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Stop giving money away!

E very dollar counts, and every penny wasted is precious. Losing small change on your construction projects can add up to thousands of dollars at the end of the year. So what are you to do? Maximizing profit must be a top priority right along with getting your projects completed on time. When you’re too busy working on the jobs, scheduling crews or doing work tasks, you don’t take or have enough time to focus on finances, financial tools and strategies that can help you hit your goals. Consider implementing these two proven strategies to maximize your bottom line and grow your bank balance.




Accurate General Conditions!


General conditions in construction include the onsite administration, supervision, temporary facilities, temporary protection and soft costs required to get your projects built. Estimating accurate general conditions for projects can be a simple task when the estimator is accountable to get it right. Most estimators use unit prices that are rarely checked against the actual final job costs. For example, creating a budget for temporary toilets seems easy. An eight-month job should cost 8 times $100 per month, which equals $800. But when the field superintendent sees there are 40 men on the job, more than one toilet and more than one servicing a week is required. This might increase the actual job cost by as much as $200 per month. These extra costs will add up to lots of lost cash.




The estimator’s number-one job and accountability is to calculate an accurate estimate of what it will cost to build each project. After every job, the estimator must look at the actual job costs to see if he miscalculated, overestimated or underestimated any of the project line items.




Before pricing every job, the estimator should meet with the project manager, field superintendent or foreman to determine what will be required to run the project he is currently bidding. Take a hard look to determine if you are charging the right price for the project manager, superintendent and their vehicles; project photos, signage, as-built drawings, etc.; temporary facilities such as trailers, toilets, sanitation; temporary utilities like electricity, power poles, water, phones, etc.; temporary fencing, gates, barricades, site lighting, heating, etc.; safety, first aid, shoring, access roads, security guards, etc.; water quality control, dust control, etc.; trash, cleanup and the final punchlist, etc.




Charge for All the Changes on Change Orders!


Change orders are written documents amending the original contract agreement between parties memorializing an additional or changed scope, price, time, schedule, terms or work item on a construction project. Most often they require additional money for the additional work required by the change.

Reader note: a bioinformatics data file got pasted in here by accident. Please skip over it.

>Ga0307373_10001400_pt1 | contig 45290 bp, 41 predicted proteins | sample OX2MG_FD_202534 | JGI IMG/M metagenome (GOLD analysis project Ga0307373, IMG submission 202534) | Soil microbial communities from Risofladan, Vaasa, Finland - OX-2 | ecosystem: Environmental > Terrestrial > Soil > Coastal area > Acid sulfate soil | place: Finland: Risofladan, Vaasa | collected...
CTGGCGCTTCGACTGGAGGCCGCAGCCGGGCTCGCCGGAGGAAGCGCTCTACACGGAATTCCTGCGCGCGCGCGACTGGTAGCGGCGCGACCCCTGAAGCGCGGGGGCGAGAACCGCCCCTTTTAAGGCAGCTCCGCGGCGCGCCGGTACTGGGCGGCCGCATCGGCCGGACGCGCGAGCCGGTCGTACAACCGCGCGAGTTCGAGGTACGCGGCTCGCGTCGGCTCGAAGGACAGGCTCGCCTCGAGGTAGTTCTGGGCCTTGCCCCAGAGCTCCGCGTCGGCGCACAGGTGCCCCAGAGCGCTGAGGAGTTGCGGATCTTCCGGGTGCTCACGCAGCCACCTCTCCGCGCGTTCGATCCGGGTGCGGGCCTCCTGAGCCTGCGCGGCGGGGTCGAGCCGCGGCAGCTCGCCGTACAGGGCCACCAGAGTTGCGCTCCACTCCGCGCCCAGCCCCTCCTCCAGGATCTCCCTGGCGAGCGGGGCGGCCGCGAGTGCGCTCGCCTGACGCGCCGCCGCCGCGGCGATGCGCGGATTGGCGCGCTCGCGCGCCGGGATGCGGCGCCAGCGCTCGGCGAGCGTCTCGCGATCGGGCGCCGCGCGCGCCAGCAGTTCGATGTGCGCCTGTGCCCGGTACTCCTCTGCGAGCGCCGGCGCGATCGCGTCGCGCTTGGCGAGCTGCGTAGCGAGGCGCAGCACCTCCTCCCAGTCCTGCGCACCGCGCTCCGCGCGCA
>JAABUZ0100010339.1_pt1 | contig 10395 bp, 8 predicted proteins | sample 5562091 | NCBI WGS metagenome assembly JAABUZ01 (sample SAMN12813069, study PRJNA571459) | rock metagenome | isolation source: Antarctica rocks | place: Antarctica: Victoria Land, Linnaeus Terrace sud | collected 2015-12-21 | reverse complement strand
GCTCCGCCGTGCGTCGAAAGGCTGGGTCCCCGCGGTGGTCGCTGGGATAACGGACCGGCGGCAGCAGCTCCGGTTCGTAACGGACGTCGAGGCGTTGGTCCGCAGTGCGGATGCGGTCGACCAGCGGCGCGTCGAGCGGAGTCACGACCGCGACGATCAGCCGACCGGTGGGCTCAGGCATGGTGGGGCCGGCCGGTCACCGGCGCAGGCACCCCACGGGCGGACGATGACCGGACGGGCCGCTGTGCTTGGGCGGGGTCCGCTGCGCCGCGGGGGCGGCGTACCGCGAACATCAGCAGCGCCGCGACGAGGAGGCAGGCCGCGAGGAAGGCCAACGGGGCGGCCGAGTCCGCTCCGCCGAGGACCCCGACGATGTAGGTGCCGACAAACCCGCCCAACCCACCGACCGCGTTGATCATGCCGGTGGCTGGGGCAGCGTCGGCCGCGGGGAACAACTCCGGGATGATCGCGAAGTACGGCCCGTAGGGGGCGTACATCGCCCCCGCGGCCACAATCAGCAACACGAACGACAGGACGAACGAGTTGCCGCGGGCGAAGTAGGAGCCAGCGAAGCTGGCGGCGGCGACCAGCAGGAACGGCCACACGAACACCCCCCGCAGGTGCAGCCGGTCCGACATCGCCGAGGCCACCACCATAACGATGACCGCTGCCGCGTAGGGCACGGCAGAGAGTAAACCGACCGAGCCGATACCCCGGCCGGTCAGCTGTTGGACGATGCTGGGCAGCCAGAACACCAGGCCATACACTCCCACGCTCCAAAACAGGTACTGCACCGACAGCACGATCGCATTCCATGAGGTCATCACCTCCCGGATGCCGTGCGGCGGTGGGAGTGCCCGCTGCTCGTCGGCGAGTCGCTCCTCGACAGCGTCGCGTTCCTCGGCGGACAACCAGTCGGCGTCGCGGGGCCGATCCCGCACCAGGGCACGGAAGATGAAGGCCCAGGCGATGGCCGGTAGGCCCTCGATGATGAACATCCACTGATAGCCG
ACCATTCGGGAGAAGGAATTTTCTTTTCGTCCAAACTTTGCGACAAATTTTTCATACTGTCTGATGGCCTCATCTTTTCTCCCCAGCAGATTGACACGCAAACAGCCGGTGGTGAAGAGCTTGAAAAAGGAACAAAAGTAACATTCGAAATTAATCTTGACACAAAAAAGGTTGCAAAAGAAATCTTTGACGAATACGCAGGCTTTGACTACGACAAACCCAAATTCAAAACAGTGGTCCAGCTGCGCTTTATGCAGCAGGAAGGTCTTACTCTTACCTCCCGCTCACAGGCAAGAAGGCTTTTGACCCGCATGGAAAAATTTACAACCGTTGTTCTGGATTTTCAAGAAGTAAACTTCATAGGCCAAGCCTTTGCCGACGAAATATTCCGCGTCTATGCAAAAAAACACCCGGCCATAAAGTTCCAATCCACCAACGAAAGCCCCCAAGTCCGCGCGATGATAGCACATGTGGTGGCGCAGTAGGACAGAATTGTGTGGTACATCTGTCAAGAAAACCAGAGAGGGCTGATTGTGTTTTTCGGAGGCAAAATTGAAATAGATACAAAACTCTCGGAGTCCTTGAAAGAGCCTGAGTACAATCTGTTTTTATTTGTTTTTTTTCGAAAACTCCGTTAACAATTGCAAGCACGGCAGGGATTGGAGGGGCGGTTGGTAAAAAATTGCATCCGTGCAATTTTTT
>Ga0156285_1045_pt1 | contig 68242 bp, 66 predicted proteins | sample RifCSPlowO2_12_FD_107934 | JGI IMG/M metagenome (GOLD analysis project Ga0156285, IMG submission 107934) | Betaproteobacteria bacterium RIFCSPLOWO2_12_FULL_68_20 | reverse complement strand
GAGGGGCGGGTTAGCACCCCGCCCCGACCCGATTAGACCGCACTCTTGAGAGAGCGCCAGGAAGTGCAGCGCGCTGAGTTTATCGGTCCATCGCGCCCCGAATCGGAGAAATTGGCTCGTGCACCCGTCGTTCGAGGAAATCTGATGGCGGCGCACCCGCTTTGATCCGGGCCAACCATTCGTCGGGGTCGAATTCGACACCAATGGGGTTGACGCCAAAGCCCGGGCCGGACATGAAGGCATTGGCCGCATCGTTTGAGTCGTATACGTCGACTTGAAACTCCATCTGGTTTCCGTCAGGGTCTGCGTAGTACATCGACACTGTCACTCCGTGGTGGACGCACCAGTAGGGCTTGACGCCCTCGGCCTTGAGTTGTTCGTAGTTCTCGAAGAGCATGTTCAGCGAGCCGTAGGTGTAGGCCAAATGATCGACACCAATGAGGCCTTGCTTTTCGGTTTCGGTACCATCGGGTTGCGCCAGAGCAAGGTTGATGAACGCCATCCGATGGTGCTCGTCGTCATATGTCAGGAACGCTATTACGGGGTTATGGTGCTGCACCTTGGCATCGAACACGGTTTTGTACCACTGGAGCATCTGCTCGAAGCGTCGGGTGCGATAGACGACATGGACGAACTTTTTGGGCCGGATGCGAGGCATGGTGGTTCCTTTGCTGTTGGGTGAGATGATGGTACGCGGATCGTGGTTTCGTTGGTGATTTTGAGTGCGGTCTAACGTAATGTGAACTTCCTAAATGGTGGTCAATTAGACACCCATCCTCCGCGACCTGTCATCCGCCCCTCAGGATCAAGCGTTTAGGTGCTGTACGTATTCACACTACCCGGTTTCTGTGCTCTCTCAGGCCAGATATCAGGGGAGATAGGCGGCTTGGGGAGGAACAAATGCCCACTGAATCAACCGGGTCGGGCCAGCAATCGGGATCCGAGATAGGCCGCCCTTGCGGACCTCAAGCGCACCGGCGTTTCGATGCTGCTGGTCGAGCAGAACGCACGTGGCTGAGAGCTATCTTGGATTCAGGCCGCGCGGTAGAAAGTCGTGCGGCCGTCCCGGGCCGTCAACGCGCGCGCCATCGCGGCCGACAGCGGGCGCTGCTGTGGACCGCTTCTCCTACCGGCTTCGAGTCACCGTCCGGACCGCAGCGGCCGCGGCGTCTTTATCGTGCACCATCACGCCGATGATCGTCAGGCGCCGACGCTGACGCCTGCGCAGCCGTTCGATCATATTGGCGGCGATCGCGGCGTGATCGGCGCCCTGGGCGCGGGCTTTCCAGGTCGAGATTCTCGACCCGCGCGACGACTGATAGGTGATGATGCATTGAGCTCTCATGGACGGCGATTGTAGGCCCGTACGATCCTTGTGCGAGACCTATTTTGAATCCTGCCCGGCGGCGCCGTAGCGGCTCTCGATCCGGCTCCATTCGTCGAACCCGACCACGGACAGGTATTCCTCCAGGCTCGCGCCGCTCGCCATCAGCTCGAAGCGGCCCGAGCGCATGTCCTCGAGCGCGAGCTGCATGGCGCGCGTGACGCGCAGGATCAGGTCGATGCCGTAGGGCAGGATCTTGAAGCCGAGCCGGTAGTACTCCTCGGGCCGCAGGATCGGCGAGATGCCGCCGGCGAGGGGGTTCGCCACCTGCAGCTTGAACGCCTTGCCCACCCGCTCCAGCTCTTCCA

As contractors, if you had $10 for every extra work item that your company, project manager, field superintendent or foreman did without a signed change order before the work was performed, could you have retired several years ago? When your customer asks for extra work, why is it so hard to get it in writing?




Everyone knows the contract requires signatures on change orders prior to starting extra work. But when you postpone getting formal approval for extra work until days, weeks or months after the event occurred, you have no leverage with your customer. And when you have no leverage, your customer is in a great position to settle or offer to pay a discounted price, change his/her mind, or decide the additional work wasn’t really extra and should have been included in the original contract.




To avoid this problem, present a complete cost breakdown for every proposed change order your customer requests in advance of starting the work. Use a standardized format, cost template and rate sheet to make sure you include everything the additional work actually costs. Every time extra work is performed, extra costs become evident. What are these extra costs? Some examples are the project management has to process the paperwork, supervision has to supervise the work, and accounting has to process the payment. Liability insurance may also go up, as may overhead.




Also, general condition costs rise with change-order work because the job will take longer. You may need to keep some items available on the job site for longer than originally estimated:




• Trailer, toilets, water and utilities.


• Power and power poles.


• Trucks and equipment.


• Small tools, ladders, bins, etc.


• Small items, nuts, bolts, hardware, etc.


• Temporary facilities, fencing, protection, barricades, etc.




Don’t short-change your company by not asking for everything you deserve. I see most change order requests presented as labor, materials and hard costs plus a markup—without extra required soft costs for the many items listed above. If your company does $5 million in annual sales and $250,000 of it is performed as change orders or on a cost-plus basis, not charging for everything you spend can cost you as much as $25,000 or more per year in lost revenue or net profit for things that you actually had to pay for.




Making money is not easy in construction. Look for every advantage you have to boost your net profit margin.




George Hedley works with contractors, entrepreneurs and business owners to build profitable, growing companies. As a construction company owner, he has built more than 500 projects valued at more than $500 million. He is a leading construction business expert, professional business coach, popular professional speaker, best-selling author and presenter at his Hardhat BIZSCHOOL online university. To find out how he can help your company, visit his websites at www.hardhatpresentations.com or www.hardhatbizschool.com, or e-mail [email protected].

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